By referring to and incorporating elements of popular culture into his poem, Tate reconfigures readers’ expectations about poetry’s subject matter. Historically, critics have judged “great” poetry to be that which transcends historical circumstances and says something universal about the human condition. “Smart and Final Iris,” however, is rooted in history and American culture. Readers need to know what the Pentagon is, the American military’s practice of giving code names to operations, the double meaning of the title, and something about the fear of nuclear war to fully appreciate the poem. Arguably, such topical subject matter also makes the poem more immediately relevant to readers’ lives than, say, another love poem.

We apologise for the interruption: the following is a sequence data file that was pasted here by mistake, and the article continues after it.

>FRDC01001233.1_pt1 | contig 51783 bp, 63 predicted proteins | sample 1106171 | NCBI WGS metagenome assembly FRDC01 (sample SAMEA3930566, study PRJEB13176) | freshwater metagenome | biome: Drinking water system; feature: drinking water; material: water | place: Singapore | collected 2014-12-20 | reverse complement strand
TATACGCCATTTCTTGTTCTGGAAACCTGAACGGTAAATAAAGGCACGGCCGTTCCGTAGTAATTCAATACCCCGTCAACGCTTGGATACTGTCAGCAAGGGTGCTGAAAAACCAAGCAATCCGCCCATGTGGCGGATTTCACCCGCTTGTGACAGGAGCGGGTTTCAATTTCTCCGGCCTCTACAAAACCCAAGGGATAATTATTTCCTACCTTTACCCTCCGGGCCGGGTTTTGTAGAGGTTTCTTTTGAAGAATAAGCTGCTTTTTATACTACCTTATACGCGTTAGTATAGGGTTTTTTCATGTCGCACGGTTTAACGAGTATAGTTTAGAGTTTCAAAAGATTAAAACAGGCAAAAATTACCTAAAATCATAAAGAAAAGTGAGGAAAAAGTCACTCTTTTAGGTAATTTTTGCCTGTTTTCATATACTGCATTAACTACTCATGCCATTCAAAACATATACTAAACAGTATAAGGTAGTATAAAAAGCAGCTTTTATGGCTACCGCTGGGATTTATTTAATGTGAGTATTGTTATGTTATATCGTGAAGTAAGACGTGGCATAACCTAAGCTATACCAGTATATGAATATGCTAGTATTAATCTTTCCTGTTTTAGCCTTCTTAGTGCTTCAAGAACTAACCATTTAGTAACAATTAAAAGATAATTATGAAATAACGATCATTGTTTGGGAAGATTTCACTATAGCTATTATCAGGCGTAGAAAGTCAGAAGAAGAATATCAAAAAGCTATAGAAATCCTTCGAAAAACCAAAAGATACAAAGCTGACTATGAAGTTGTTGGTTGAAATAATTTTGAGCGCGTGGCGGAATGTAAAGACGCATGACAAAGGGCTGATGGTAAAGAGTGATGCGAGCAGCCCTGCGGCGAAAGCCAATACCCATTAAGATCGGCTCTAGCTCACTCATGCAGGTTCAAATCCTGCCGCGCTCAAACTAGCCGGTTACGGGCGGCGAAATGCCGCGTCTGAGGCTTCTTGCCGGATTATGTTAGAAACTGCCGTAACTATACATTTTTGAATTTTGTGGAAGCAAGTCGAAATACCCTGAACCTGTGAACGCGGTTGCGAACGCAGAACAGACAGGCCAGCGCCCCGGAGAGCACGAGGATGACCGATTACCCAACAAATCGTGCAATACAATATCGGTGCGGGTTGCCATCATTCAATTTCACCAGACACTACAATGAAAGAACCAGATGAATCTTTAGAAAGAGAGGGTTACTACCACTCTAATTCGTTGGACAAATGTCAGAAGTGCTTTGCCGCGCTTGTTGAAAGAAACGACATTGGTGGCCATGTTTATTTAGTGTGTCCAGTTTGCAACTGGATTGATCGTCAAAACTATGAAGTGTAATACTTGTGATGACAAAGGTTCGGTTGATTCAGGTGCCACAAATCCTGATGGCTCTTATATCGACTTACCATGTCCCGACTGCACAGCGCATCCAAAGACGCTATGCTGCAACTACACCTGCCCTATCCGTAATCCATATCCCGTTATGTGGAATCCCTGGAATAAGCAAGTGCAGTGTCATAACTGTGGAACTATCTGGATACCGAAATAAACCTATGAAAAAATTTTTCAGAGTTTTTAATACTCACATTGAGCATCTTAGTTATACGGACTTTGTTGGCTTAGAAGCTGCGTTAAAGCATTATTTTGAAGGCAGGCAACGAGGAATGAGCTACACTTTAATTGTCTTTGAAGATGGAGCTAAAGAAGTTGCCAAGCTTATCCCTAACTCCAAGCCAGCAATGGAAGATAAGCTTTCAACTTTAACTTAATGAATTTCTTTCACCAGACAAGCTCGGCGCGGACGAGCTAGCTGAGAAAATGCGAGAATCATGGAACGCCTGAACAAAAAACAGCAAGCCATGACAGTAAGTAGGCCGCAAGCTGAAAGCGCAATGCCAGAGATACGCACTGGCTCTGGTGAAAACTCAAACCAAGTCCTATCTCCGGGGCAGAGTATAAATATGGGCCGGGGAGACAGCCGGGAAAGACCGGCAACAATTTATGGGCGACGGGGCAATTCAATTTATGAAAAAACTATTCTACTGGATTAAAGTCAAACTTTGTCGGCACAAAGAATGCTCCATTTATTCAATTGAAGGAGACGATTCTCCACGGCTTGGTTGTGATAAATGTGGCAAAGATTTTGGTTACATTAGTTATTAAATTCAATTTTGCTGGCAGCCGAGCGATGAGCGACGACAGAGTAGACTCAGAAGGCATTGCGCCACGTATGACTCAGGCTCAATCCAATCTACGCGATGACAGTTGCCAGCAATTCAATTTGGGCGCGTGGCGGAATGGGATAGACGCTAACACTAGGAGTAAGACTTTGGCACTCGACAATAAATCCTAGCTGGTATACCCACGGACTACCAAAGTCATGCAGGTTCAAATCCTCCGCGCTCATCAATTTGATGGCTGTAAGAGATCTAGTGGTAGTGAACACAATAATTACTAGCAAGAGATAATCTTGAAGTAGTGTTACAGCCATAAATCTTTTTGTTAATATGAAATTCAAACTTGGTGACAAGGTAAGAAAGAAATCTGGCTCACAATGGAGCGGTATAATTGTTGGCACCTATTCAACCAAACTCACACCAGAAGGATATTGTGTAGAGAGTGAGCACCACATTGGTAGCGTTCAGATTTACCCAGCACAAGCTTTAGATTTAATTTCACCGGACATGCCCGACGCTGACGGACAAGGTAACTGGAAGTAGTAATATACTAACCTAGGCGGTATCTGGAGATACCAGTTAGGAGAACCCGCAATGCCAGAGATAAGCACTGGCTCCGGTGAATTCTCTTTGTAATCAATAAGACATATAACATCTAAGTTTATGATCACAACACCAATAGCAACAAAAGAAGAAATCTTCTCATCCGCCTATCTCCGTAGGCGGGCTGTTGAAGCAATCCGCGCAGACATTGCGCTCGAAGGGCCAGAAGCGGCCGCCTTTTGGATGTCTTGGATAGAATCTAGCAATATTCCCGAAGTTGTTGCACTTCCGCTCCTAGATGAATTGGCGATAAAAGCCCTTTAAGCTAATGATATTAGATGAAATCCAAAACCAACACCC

Historians often date the Cold War from the end of World War II until 1989, with the opening of the Berlin Wall and the collapse of the Soviet Union. The term refers to the struggle for power between Western powers and Communist countries during this time. The nuclear arms race between the Soviet Union and the United States is a direct result of the Cold War, and the scenarios Tate satirically describes would not be imaginable without the race. In the second half of the twentieth century, many of the images and much of the discourse on nuclear war in popular culture assumed it would result from a clash between the superpowers.